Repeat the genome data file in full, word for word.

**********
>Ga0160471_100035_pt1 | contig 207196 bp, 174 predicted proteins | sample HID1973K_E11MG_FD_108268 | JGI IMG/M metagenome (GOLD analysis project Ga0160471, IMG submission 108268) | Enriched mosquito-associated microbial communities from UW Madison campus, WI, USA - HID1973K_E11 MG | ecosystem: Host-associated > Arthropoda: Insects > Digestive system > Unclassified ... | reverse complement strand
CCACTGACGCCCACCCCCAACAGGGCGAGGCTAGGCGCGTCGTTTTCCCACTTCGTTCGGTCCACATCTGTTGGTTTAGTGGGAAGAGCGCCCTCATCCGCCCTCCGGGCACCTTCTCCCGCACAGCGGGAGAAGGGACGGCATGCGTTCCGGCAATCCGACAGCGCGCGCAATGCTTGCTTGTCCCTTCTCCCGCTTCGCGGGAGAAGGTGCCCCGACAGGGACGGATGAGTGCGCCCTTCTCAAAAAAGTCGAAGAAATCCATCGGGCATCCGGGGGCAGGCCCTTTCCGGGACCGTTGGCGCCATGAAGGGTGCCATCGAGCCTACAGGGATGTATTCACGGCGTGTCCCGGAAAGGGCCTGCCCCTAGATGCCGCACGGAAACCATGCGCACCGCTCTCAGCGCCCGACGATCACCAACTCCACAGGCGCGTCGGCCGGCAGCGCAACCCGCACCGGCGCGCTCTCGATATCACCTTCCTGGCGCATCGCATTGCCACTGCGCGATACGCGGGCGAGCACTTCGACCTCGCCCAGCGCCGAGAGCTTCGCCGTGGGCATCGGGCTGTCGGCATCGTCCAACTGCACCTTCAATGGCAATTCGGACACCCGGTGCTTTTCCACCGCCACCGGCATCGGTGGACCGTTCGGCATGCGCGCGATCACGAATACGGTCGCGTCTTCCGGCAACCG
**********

>Ga0160471_100035_pt1 | contig 207196 bp, 174 predicted proteins | sample HID1973K_E11MG_FD_108268 | JGI IMG/M metagenome (GOLD analysis project Ga0160471, IMG submission 108268) | Enriched mosquito-associated microbial communities from UW Madison campus, WI, USA - HID1973K_E11 MG | ecosystem: Host-associated > Arthropoda: Insects > Digestive system > Unclassified ... | reverse complement strand
CCACTGACGCCCACCCCCAACAGGGCGAGGCTAGGCGCGTCGTTTTCCCACTTCGTTCGGTCCACATCTGTTGGTTTAGTGGGAAGAGCGCCCTCATCCGCCCTCCGGGCACCTTCTCCCGCACAGCGGGAGAAGGGACGGCATGCGTTCCGGCAATCCGACAGCGCGCGCAATGCTTGCTTGTCCCTTCTCCCGCTTCGCGGGAGAAGGTGCCCCGACAGGGACGGATGAGTGCGCCCTTCTCAAAAAAGTCGAAGAAATCCATCGGGCATCCGGGGGCAGGCCCTTTCCGGGACCGTTGGCGCCATGAAGGGTGCCATCGAGCCTACAGGGATGTATTCACGGCGTGTCCCGGAAAGGGCCTGCCCCTAGATGCCGCACGGAAACCATGCGCACCGCTCTCAGCGCCCGACGATCACCAACTCCACAGGCGCGTCGGCCGGCAGCGCAACCCGCACCGGCGCGCTCTCGATATCACCTTCCTGGCGCATCGCATTGCCACTGCGCGATACGCGGGCGAGCACTTCGACCTCGCCCAGCGCCGAGAGCTTCGCCGTGGGCATCGGGCTGTCGGCATCGTCCAACTGCACCTTCAATGGCAATTCGGACACCCGGTGCTTTTCCACCGCCACCGGCATCGGTGGACCGTTCGGCATGCGCGCGATCACGAATACGGTCGCGTCTTCCGGCAACCG